Crispian Balmer
Reuters (Editorial)
February 23, 2011 - 1:00am

Hamas is having a good revolution.

The unrest that has transformed the Arab world outside the tiny coastal enclave has boosted the standing of the Islamist group within Gaza and strengthened its position against the rival Palestinian Authority, which holds sway in the West Bank.

Hamas greeted the downfall of Egyptian former President Hosni Mubarak with euphoria, sensing that his departure would weaken Israel's stranglehold on the impoverished territory that has crippled its economy and confined its inhabitants.

Mubarak's exit has also deprived both Israel and PA President Mahmoud Abbas of their closest Arab ally, leaving them suddenly exposed in a rapidly changing region.

"The next Egyptian government will never accept the suffocation of Gaza. There will be an end to the blockade and to the isolation of Hamas," said Hamas spokesman, Fawzi Barhoum.

"It will take time, but the future is looking good."

Hamas, which does not recognise Israel, won elections in the Palestinian Territories in 2006 and seized control of Gaza 18 months later after a brief civil war against Abbas's allies.

Since then it has survived an Israeli military onslaught launched after repeated cross-border rocket attacks and struggled to overcome a grinding blockade that has left 80 percent of the 1.5 million inhabitants dependent on aid.

Mubarak, in collaboration with Israel and in line with U.S. policy, enforced strict limits on the movement of people and goods across the Gaza border, adding to the hardship in the remote, litter-strewn corner of the eastern Mediterranean.

Amongst the forces set to play a major role in the new Egypt is the powerful Muslim Brotherhood, which has extremely close ties to Hamas and favours opening up the frontier.


As optimism grows in Gaza, so it fades in the West Bank.

Hopes that Abbas could engineer a lasting peace deal have been snuffed out by Israel's refusal to halt settlement building and the PA's efforts to end the split between the Palestinian entities have been blunted by an increasingly emboldened Hamas.

"Hamas believes that time is not on the side of the Palestinian Authority, and I agree with them," said Ghassan Khatib, director of the government media centre in Ramallah, giving the PA little hope of meeting its promises.

Hamas refused an offer this month to enter a unity government and has turned down Abbas's call for elections, saying the PA must first cease all cooperation with Israel and release hundreds of Hamas supporters held in West Bank prisons.

Some analysts have predicted that both Abbas and Hamas could face the sort of protests that have roiled their authoritarian neighbours, but so far a mixture of firm-handed policing and apparent public apathy have nipped demonstrations in the bud.

"We are fragmented, we are tired, we don't trust anyone, we have the Gaza siege and the Israeli checkpoints," said Raji al-Surani, director of the Palestinian Center for Human Rights in Gaza. "That is why there is no protest movement here."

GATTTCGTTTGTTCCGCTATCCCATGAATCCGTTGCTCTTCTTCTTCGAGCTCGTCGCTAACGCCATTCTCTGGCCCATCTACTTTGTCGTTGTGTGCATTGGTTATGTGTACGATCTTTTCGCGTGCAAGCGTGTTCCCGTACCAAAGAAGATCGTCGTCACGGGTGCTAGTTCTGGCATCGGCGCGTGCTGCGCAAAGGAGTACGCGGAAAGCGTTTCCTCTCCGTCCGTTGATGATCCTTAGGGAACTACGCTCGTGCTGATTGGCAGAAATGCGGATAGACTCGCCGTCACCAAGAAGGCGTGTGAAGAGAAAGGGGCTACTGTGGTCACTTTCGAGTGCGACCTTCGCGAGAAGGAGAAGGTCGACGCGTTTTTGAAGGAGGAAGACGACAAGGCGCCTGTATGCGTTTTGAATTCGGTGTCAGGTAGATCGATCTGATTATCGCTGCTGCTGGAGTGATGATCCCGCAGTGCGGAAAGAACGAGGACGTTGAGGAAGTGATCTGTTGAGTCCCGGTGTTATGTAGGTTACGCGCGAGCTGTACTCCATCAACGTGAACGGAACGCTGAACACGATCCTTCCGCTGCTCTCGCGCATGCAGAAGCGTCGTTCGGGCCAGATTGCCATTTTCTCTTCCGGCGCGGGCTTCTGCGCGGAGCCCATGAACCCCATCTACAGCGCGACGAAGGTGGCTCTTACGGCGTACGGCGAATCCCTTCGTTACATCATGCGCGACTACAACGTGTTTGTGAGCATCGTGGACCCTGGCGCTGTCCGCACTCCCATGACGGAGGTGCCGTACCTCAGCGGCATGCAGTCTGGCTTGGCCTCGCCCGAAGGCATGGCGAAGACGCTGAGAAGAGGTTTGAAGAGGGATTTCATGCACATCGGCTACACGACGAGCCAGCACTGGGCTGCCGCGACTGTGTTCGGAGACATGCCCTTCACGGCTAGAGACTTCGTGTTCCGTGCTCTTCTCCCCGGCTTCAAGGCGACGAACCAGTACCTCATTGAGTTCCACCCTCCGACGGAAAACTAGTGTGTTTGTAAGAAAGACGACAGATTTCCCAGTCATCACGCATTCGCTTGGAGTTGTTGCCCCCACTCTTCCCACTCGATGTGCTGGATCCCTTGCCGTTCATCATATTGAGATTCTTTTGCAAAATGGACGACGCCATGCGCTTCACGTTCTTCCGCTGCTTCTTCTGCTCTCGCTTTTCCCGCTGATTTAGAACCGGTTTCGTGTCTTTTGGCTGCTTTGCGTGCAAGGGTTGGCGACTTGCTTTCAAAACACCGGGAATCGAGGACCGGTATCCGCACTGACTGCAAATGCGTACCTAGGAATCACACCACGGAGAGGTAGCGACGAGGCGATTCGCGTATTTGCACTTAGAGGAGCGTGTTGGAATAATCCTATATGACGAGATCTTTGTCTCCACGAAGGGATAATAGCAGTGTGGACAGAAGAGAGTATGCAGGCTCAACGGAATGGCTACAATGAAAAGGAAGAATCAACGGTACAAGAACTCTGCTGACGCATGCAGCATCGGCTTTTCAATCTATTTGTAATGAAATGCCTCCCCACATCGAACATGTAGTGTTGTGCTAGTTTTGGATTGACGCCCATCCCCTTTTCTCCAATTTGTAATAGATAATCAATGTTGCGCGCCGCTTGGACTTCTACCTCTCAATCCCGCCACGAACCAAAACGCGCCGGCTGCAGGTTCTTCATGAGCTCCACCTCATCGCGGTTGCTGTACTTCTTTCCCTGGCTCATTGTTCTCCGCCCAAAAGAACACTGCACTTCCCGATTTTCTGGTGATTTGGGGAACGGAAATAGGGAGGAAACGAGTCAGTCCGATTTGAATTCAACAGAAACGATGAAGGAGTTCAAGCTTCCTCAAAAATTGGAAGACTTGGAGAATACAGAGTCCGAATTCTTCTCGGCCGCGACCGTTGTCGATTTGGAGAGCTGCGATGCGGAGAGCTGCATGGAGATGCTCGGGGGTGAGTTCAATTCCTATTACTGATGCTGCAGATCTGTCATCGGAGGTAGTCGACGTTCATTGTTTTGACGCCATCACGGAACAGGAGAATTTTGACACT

However, a pro-unity rally has been called for Gaza on March 15 and Hamas is likely to face growing calls to put aside its animosity towards the PA and agree to reconciliation.

"If Hamas doesn't seize this moment, then it will be a problem for Palestinians for many years to come," said Surani.


The Palestinian Authority itself is warning Hamas not to pin its hopes on the emergence of an amenable Egyptian government, saying the realpolitik in the region will dent its aspirations.

"The reason Egypt has not totally opened the border even now is not because they have a problem with Hamas but because they understand that to do so would lead to the de-facto annexation of Gaza, which is what Israel wants," government spokesman Khatib said.

Gaza was occupied by Egypt from 1948 to 1967 and senior Israeli officials made clear in private during the Mubarak era that they would like to see Cairo take charge again.

But security officials in Israel say Gazans are more likely to see a return to Israeli occupation rather than any annexation if Cairo opens the border and lets arms flow to Hamas, which is backed by Iran and is stockpiling missiles.

The last time the border came down was in 2008, when Hamas explosives destroyed part of the barrier. The United Nations estimated that half of Gaza's entire population crossed over seeking goods before the alarmed Egyptians restored order.

One of those who crossed was Ayman Nofal, a top Hamas military commander. He was swiftly arrested by Egypt and held without charge for three years before escaping during the recent turmoil and managing to get home through a secret tunnel.

Surrounded in his living room by large bouquets of plastic flowers celebrating his return, Nofal predicted a new era in Gaza-Egypt relations, but saw no let up in tensions with Israel.

"We are preparing for the next round of fighting," he said, adding that he would soon be joining his old brigade.

"We have chosen the path of resistance and it is the best path we could take. Either we will have victory or martyrdom."


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